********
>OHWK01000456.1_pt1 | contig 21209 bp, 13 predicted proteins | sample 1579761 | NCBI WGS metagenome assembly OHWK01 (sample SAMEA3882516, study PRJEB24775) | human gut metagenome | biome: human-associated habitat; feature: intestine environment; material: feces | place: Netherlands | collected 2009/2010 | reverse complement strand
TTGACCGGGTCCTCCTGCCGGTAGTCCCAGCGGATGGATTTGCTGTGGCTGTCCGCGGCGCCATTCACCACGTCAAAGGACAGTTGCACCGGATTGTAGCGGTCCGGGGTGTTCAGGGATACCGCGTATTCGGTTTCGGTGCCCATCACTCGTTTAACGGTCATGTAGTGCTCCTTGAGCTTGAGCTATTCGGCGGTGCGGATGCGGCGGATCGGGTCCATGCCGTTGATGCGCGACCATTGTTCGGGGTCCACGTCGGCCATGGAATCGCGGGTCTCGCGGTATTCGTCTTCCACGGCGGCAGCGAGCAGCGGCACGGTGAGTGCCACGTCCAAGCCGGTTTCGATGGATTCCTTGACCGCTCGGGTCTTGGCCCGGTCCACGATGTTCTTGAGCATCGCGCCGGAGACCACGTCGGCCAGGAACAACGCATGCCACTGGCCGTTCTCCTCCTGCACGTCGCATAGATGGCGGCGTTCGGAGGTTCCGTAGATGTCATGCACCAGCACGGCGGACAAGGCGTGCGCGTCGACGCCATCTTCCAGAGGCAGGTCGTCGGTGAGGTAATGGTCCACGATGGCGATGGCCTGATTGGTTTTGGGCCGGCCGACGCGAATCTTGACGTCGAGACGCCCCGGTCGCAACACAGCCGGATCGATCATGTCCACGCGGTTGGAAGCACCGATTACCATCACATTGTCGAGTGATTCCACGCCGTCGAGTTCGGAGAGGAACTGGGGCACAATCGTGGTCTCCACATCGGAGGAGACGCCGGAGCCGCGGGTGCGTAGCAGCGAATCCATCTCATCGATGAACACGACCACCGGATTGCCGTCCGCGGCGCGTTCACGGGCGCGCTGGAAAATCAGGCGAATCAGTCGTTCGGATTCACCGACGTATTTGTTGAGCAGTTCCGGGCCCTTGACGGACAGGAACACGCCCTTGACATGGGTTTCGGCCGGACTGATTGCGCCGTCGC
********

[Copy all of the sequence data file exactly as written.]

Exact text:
>OHWK01000456.1_pt1 | contig 21209 bp, 13 predicted proteins | sample 1579761 | NCBI WGS metagenome assembly OHWK01 (sample SAMEA3882516, study PRJEB24775) | human gut metagenome | biome: human-associated habitat; feature: intestine environment; material: feces | place: Netherlands | collected 2009/2010 | reverse complement strand
TTGACCGGGTCCTCCTGCCGGTAGTCCCAGCGGATGGATTTGCTGTGGCTGTCCGCGGCGCCATTCACCACGTCAAAGGACAGTTGCACCGGATTGTAGCGGTCCGGGGTGTTCAGGGATACCGCGTATTCGGTTTCGGTGCCCATCACTCGTTTAACGGTCATGTAGTGCTCCTTGAGCTTGAGCTATTCGGCGGTGCGGATGCGGCGGATCGGGTCCATGCCGTTGATGCGCGACCATTGTTCGGGGTCCACGTCGGCCATGGAATCGCGGGTCTCGCGGTATTCGTCTTCCACGGCGGCAGCGAGCAGCGGCACGGTGAGTGCCACGTCCAAGCCGGTTTCGATGGATTCCTTGACCGCTCGGGTCTTGGCCCGGTCCACGATGTTCTTGAGCATCGCGCCGGAGACCACGTCGGCCAGGAACAACGCATGCCACTGGCCGTTCTCCTCCTGCACGTCGCATAGATGGCGGCGTTCGGAGGTTCCGTAGATGTCATGCACCAGCACGGCGGACAAGGCGTGCGCGTCGACGCCATCTTCCAGAGGCAGGTCGTCGGTGAGGTAATGGTCCACGATGGCGATGGCCTGATTGGTTTTGGGCCGGCCGACGCGAATCTTGACGTCGAGACGCCCCGGTCGCAACACAGCCGGATCGATCATGTCCACGCGGTTGGAAGCACCGATTACCATCACATTGTCGAGTGATTCCACGCCGTCGAGTTCGGAGAGGAACTGGGGCACAATCGTGGTCTCCACATCGGAGGAGACGCCGGAGCCGCGGGTGCGTAGCAGCGAATCCATCTCATCGATGAACACGACCACCGGATTGCCGTCCGCGGCGCGTTCACGGGCGCGCTGGAAAATCAGGCGAATCAGTCGTTCGGATTCACCGACGTATTTGTTGAGCAGTTCCGGGCCCTTGACGGACAGGAACACGCCCTTGACATGGGTTTCGGCCGGACTGATTGCGCCGTCGC